Not All Heroes Wear Capes… Some Donate Life-Saving Organs
Marianne (Squires) Nielsen of Greene, Iowa, is as good of a cook as her mother. They share the same color of hair and eyes. Marianne also inherited her mother’s Polycystic Kidney Disease (PKD).
“I found out that I had PKD during an ultrasound when I was pregnant with our oldest son,” says Marianne, who is a registered nurse at MercyOne Cancer Center in Mason City. Her husband, Chad, is an electrician at Sukup Manufacturing in Sheffield. They’re the proud parents of three active sons: Sean, 14; Cain, 12; and Will, 11. The boys attend North Butler Community School where they are active in sports and Boy Scouts.
Because she been treated for hypertension since she was in her early 20’s, it was one indication that Marianne probably had inherited polycystic kidney disease. Other risk factors for PKD, according to the Center for Disease Control, are high blood sugar levels and being overweight.
Doctors carefully monitor people with a history of PKD. Marianne’s maternal grandmother was on dialysis for about 14 years. Her mom also has PKD, although she hasn’t needed dialysis or a transplant. Two of Marianne’s first cousins have had kidney transplants. One of her aunts and a great aunt have multiple children and grandchildren with PKD and have had transplants.
Marianne’s kidney function was monitored every 6 months for about 13 years. As her kidney function decreased, her creatinine levels steadily rose. She was referred to Mayo Clinic’s transplant team in April 2019, but she wasn’t placed on the organ waiting list until later that summer. After being told it would be a three- to five-year wait for a cadaver kidney, Marianne appealed to the public for help.
A large pool of family members and friends signed up to help Marianne via Mayo’s website. Many of them requested to be tested to see if they were a match to be her donor. Marianne’s oldest sister, Jennifer, was tested first because the two have the same blood type. She was declined, but Marianne’s youngest sister was accepted.
“Due to her excellent health, Becky was approved to be an organ donor. We were placed on the Mayo Paired Donor program on August 31. On January 2, 2020 – exactly one year after my first appointment at Mayo and on my middle son’s 12th birthday – I received the call that a match had been found for both Becky and me!”
Marianne received her new kidney on January 23, 2020. After three days in the hospital, Marianne was discharged to the Gift of Life transplant house. This non-profit, which runs completely on donations, provides a clean and affordable living environment for transplant patients and their caregivers to stay locally while they’re receiving follow-up care.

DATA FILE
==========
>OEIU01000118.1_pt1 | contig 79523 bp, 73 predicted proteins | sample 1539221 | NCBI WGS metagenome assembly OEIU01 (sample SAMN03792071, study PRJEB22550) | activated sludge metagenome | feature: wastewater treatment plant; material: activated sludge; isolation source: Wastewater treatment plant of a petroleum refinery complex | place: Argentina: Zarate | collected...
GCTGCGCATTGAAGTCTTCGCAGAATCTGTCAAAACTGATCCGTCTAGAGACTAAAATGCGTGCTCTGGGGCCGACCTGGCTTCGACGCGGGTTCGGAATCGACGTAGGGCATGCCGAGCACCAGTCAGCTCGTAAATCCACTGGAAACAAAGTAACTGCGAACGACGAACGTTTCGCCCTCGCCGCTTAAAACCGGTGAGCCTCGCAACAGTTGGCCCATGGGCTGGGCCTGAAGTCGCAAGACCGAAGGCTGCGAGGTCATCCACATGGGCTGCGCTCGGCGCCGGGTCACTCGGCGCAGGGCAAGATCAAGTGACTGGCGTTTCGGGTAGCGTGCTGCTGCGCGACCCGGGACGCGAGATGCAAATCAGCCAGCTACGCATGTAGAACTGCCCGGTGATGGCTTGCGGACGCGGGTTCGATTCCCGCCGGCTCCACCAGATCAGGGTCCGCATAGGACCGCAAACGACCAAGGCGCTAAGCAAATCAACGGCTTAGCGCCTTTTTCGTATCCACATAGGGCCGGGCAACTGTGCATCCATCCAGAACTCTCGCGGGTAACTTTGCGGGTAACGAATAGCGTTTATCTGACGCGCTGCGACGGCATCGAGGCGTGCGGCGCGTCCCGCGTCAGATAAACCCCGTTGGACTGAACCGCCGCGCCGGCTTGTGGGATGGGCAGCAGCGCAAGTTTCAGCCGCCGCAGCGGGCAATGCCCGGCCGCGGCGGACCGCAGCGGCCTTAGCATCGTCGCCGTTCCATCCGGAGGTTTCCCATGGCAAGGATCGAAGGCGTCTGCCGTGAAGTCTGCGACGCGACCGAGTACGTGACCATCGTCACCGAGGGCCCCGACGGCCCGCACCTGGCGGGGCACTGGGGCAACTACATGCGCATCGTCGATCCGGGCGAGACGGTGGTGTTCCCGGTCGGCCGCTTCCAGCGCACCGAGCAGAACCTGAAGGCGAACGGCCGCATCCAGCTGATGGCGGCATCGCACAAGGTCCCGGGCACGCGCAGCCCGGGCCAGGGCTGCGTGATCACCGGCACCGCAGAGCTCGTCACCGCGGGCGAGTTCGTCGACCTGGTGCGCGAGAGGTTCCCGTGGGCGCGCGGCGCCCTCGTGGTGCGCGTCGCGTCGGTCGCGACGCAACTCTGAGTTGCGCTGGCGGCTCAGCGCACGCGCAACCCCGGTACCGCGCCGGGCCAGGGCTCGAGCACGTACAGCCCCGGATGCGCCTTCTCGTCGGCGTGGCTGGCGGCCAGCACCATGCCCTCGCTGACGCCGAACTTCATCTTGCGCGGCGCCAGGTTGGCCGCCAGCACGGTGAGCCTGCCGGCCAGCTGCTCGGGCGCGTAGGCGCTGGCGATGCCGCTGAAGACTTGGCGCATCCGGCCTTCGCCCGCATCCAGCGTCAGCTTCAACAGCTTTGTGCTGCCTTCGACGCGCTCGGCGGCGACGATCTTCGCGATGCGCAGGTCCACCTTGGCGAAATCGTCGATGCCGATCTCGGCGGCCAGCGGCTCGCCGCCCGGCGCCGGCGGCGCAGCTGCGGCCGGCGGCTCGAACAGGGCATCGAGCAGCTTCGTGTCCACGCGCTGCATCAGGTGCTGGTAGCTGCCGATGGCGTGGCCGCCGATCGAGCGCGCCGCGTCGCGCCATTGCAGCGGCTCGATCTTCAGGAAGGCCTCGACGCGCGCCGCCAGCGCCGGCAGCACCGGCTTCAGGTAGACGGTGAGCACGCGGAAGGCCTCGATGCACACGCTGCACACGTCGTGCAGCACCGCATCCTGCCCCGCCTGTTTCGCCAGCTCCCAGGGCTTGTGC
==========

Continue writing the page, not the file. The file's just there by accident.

“There are no words to describe what Becky’s gift means to me,” says Marianne. “Becky told me that it wasn’t a hard decision for her. I will never forget that moment, and I get tearful every time I think about it. Her gift and that of the Good Samaritan, the living donor whose kidney I received, have changed my future.”
Without a kidney transplant, Marianne says her life would have been planned around the eight to 10 hours each day of peritoneal dialysis at home or trips to the hemodialysis center three days each week. Between driving to Mason City, working and dialysis, she would have had very little time to spend with her husband and their sons. She would have missed attending many of their activities. Plus, visits away from home would have been very restrictive as she would’ve had to take all the boxes of equipment and machine with her
“I watched my grandmother faithfully go to dialysis three times a week for 14 years. My sister and my donor have saved me from that future! I will not have to miss activities like my sons’ ballgames, Boy Scout events, date night with my husband, or time spent with friends due to my sister and my donor’s generosity. It is literally life-changing!
As they say, not all heroes wear capes… some have a kidney they are willing to spare.
“You can live with one kidney, so ‘share your spare’!” encourages Marianne. “I would like people, who have been diagnosed with kidney disease, to know there is hope. I would like others to know that you don’t have to be a match to donate a kidney to a friend, a loved one or even to a stranger. Transplant programs can develop chains of matching people. After all, my kidney came from a Good Samaritan!”
The actual kidney surgery is generally covered by the recipient’s insurance. If you have other financial worries, the National Kidney Foundation will reimburse lost wages and cover the cost of meals, mileage and hotels.
After being on a restricted diet for so long, Marianne said she looks forward to once again enjoying pizza and popcorn night with her family. She still tries to limit her sodium intake to 2,000 milligram daily, and she doesn’t add salt to food.
In celebration of her successful kidney transplant and National Donate Life Month, today Marianne is sharing with us a favorite recipe for Creamy Chicken Wild Rice Soup.
Chicken Wild Rice Soup
1 medium onion, chopped
2 celery ribs, diced
2 carrots, diced
½ C. butter
½ C. flour
4 C. chicken broth
2 C. cooked wild rice (or 1/2 C. uncooked)
2 C. half & half
2 C. diced chicken
1 t. dried parsley
½ t. salt
¼ t. pepper
Sauté the onion, celery, carrots in butter. Add flour and cook until bubbly. Add the chicken broth and bring the mixture to a boil for one minute. Reduce heat and add remaining ingredients. Simmer for 20 minutes.